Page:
William Reed Huntington
27 May 1909
O Lord our God, we thank you for instilling in the heart of your servant William Reed Huntington a fervent love for your Church and its mission in the world; and we pray that, with unflagging faith in your promises, we may make known to all people your blessed gift of eternal life; through Jesus Christ our Lord, who lives and reigns with the Holy Spirit, one God, for ever and ever. Amen.
From the Satucket Lectionary
W R Huntington, although never a bishop, had more influence on the Episcopal Church than most bishops. He was born in Lowell, Massachusetts, in 1838, the son of a physician, studied at Harvard, and was ordained a priest in 1862. In each of the thirteen General Conventions (held every three years, in years that have a remainder of 2 when divided by 3) of the Episcopal Church that met between 1870 and his death, he was a member, and indeed the most prominent member, of the House of Deputies. In 1871 he moved for the restoration of the ancient Order of Deaconesses, which was finally officially authorized in 1889. His parish became a center for the training of deaconesses. Huntington’s was the chief voice calling for a revision of the Book of Common Prayer (completed in 1892), and his the greatest single influence on the process of revision. The prayers he wrote for it include the following, used during Holy Week and on Fridays.
Almighty God, whose dear Son went not up to joy but first he suffered pain, and entered not into glory before he was crucified: Mercifully grant that we, walking in the way of the cross, may find it none other than the way of life and peace; through the same thy Son Jesus Christ our Lord.
In his book The Church Idea (1870), Huntington undertook to discuss the basis of Christian unity, and he formulated the Chicago-Lambeth Quadrilateral, a statement adopted first by the House of Bishops of the Episcopal Church in 1886 and then, with slight modifications, by the Bishops of the world-wide Anglican Communion assembled at Lambeth in 1888. The statement set forth four principles which Anglicans regard as essential, and offer as a basis for discussion of union with other Christian bodies.
[See the 1979 US Book of Common Prayer, p. 876-7, for this statement.] Note: this link is to a document in Adobe Acrobat (PDF) format.
A personal observation: The reader will notice that the four points of the Lambeth Quadrilateral: Scriptures, Creeds, Sacraments, and Ministry, correspond roughly to the points listed in Acts 2:41f, where Luke speaks of those who received the Gospel as it was preached on Pentecost.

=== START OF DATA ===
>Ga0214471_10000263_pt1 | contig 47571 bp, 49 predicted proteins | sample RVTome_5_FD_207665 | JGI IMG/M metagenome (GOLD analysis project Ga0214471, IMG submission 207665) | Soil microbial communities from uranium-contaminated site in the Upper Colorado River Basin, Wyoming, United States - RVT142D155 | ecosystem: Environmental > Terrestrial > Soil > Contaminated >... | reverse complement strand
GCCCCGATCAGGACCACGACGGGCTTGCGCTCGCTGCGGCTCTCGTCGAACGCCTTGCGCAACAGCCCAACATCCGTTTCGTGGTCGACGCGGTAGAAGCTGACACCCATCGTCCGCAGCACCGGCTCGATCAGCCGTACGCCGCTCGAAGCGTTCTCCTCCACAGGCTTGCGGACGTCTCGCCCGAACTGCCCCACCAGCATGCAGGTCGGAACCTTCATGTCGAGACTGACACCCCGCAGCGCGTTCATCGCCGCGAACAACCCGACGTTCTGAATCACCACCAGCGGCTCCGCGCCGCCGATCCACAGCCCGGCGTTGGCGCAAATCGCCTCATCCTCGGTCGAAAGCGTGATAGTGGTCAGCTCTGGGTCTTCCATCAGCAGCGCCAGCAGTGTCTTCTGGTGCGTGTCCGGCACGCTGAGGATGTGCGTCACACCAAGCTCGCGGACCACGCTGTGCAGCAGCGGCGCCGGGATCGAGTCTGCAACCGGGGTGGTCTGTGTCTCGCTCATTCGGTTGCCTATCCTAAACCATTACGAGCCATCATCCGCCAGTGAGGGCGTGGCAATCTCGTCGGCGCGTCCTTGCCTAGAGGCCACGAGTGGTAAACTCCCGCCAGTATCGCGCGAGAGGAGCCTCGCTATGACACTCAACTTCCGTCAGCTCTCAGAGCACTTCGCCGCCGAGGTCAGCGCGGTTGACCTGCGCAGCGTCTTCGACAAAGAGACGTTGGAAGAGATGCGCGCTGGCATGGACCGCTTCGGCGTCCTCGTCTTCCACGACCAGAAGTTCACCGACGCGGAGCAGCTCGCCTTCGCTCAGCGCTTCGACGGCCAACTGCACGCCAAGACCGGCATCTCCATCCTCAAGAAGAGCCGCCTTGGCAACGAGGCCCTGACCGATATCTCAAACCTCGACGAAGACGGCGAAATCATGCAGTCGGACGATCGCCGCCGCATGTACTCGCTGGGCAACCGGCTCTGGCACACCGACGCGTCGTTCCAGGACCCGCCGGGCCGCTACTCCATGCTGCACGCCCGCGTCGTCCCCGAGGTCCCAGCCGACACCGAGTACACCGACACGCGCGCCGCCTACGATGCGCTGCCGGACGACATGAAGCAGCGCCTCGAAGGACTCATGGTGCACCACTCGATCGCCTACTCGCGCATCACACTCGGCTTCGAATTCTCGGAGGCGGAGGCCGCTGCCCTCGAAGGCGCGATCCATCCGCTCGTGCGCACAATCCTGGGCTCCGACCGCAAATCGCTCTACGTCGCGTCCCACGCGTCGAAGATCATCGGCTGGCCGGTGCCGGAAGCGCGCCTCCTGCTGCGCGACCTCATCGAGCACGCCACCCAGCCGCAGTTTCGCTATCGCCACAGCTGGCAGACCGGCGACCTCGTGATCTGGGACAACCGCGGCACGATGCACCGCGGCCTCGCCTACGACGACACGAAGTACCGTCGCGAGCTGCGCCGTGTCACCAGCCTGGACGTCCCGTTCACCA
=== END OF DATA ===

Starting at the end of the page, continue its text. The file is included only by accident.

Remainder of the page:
So those who received his word were baptized, and there were added that day about three thousand souls.
And they continued steadfast in the apostles’ doctrine and fellowship, and in the breaking of bread, and in the prayers.
These early Christians were in the apostles’ doctrine. That is, they believed what the apostles taught about the Resurrection of Jesus, and about His victory on our behalf over the power of sin and death. That is to say, they believed the doctrine summarized in the Creeds.
[For background articles on the Apostles’ and Nicene Creeds, send by email the one-line messages
GET CREED APOSTLES
GET CREED NICENE
GET CREED FILIOQUE
GET CREED CHURCH
to the address LISTSERV@ASUVM.INRE.ASU.EDU
or consult the web at http://elvis.rowan.edu/~kilroy/CHRISTIA/library/subject-index.htm#CREEDS ]
They were in the apostles’ fellowship. That is, they did not seek to serve God as unattached individuals, nor did they form groups of persons of like minds with their own in whose company they might worship. They joined themselves to the existing band of believers, whose nucleus was the apostles. That is, they were united by participation in the ministry of the apostles and those whom the apostles deputized to carry on their work.
They participated in the breaking of bread. That is, they were regular participants in the Sacrament of the Lord’s Supper. (That they had received the Sacrament of Holy Baptism has already been specified.)
They participated in the prayers. As far back as our records go, Christian services of worship have consisted principally of two things: (1) the reading of the Holy Scriptures and preaching based on them, accompanied by prayer, and (2) the celebration of the Lord’s Supper. The pattern was set by Our risen Lord at Emmaus (Luke 24:13-35), when He first opened the Scriptures to His companions, and then “was known to them in the breaking of bread.” The former part, the prayers and readings and sermons, would often be referred to simply as “the prayers.”
End of personal observation.
Despite his involvement in the national affairs of the Church, Huntington was foremost a parish priest, for 21 years (1862-1883) at All Saints’ Church in Worcester, Massachusetts, and for 26 years (1883-1909) at Grace Church, New York City. He died 26 July 1909.
by James Kiefer
Note: We have online the text of a short book written by William Reed Huntington on the history of the Book of Common Prayer. An extended version is online at archive.org. Several other texts are online thanks to the Anglican History Project.